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# spread the transmitted bit it is multiplied by the spreading sequence. So the transmitted signal

through the communication channel becomes  ∗  = (1, 1, 1, 1). Assuming the spreading

sequence at the receiver is the same as the transmitter, the dot product of the transmitted data and

the spreading sequence can be taken 1, 1, 1, 1 ∙  = 1 1 + 1 ∗ −1 + 1 1 + 1

# 1 = −4. . The next step is to make a hard decision based on the dot product of the received

signal and spread sequence. Since the dot product equals -4 and -4 is less than zero, the despread

bit is -1, which matches the original bit we transmitted. The iterative detector model makes

decisions in a similar matter, however, in addition the N components that are used in the dot

product, it incorporates N more components from the SESS signal (as explained in section 2.4-

2.6).

# The difference between the channel performance of Rayleigh fading and worst-case

channel when an iterative detector is present, can most likely be attributed to the difference in the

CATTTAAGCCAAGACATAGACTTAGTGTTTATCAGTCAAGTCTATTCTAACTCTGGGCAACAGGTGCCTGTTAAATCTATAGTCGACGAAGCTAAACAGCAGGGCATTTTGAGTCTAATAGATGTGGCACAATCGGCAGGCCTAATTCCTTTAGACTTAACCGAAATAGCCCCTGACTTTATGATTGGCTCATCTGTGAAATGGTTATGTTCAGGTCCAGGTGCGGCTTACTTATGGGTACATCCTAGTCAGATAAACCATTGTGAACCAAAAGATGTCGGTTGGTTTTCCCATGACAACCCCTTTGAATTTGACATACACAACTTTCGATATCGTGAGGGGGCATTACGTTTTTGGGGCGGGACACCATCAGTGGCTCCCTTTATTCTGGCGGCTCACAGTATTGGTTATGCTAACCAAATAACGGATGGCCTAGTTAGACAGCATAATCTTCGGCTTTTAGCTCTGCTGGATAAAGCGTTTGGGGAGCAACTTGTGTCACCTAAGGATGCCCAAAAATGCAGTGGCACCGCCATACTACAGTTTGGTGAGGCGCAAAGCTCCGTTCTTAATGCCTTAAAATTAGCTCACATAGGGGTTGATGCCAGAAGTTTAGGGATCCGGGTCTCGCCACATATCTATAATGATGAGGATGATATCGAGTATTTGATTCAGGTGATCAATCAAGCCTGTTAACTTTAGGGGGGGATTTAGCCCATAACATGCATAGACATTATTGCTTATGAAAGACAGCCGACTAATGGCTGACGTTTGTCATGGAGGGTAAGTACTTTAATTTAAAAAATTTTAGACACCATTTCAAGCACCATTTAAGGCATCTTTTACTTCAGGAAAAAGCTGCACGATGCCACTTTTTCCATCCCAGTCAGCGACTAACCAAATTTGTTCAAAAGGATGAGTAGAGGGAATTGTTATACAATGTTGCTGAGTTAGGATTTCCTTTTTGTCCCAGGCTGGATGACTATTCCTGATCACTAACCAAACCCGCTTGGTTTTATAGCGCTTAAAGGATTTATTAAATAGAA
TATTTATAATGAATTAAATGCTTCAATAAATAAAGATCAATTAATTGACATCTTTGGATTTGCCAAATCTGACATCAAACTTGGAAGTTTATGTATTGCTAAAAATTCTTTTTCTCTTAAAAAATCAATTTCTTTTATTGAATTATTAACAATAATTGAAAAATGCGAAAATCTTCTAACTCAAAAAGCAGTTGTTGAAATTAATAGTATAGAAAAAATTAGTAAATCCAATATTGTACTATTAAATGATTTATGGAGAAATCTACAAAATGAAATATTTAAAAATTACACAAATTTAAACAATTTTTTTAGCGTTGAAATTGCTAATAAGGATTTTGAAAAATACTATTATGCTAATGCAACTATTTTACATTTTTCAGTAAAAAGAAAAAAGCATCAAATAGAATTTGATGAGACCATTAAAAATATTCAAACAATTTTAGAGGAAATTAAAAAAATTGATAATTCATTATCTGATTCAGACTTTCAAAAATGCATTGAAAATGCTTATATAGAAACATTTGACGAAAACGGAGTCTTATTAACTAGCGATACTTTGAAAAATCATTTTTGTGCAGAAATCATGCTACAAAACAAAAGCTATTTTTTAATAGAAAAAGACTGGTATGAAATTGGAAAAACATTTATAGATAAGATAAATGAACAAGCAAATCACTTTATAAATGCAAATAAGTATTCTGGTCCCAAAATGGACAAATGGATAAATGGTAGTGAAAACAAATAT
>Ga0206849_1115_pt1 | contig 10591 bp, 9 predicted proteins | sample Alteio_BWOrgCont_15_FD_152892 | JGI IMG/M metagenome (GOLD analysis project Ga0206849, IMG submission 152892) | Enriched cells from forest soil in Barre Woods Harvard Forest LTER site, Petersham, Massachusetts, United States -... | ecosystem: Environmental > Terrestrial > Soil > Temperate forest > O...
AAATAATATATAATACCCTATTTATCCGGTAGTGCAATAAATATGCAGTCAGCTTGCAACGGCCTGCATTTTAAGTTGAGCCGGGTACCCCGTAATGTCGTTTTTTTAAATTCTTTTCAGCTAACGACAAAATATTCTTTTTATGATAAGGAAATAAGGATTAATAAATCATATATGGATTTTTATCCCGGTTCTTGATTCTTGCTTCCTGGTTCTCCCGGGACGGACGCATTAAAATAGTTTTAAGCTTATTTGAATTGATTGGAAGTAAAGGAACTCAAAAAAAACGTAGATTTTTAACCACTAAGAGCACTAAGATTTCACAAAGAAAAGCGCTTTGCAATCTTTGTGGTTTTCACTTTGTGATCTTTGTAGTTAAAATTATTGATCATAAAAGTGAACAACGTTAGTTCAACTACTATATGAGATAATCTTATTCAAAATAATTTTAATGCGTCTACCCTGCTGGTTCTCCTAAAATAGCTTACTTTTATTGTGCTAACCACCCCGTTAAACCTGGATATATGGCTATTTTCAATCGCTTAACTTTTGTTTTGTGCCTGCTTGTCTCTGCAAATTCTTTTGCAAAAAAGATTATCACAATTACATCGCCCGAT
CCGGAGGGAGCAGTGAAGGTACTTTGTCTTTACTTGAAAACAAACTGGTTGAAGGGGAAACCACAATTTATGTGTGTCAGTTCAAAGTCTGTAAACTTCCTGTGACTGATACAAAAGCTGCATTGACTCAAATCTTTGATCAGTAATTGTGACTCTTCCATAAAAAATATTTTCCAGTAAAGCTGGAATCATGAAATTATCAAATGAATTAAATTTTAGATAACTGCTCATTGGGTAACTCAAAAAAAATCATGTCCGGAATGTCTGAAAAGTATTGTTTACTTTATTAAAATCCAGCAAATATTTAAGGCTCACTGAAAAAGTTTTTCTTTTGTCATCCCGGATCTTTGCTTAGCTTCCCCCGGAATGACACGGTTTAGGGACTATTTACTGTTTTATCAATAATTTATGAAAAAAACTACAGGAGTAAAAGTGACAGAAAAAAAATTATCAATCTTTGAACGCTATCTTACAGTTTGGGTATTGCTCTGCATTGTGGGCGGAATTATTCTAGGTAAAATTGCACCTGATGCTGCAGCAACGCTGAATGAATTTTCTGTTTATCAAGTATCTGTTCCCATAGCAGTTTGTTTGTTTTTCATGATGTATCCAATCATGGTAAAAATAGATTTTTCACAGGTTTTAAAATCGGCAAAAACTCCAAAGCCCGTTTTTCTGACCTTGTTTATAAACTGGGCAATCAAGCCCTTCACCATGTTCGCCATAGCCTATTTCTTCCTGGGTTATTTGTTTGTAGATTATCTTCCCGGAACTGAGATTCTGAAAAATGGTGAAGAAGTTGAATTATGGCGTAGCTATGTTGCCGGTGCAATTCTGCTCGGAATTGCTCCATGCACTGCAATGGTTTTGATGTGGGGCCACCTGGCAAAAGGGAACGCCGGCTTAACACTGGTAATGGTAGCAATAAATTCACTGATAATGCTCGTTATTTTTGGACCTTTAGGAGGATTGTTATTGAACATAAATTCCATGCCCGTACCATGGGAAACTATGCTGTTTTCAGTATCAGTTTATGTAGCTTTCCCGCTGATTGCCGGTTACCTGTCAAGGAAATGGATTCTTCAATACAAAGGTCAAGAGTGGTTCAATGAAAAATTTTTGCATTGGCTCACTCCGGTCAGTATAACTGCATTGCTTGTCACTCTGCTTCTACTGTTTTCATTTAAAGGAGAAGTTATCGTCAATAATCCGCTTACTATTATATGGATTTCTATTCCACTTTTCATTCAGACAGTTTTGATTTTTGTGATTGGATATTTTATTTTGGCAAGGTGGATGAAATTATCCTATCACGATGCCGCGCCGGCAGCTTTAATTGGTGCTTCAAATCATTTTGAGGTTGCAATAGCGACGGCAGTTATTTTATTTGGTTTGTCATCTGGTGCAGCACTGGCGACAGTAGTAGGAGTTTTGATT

channel that lead to the hard decision that is made. In the jamming channel for low ρ values, a

single chip value may be jammed with a very large amount. This single chip is weighted on the

hard bit decision so much that it dominates the decision. For instance, in the example in the

previous paragraph, if one chip of the data at the receiver is heavily jammed the dot product can

be represented as (where the 20 represents the jammed chip, as it changed from -1 to 20):

1, 1, 1, 20 ∙  = 1 1 + 1 ∗ −1 + 1 1 + 20 1 = 17

# This shows how the worst-case jamming can effect on a spreading system. Adding an iterative

detector is certainly going to help by adding more chips to the hard decision, and it does by 6 db,

but it does not come close the 15 db in a Rayleigh fading channel. It would appear that a greater

the N, the greater the chance that the jamming will not affect the system. However, it has been

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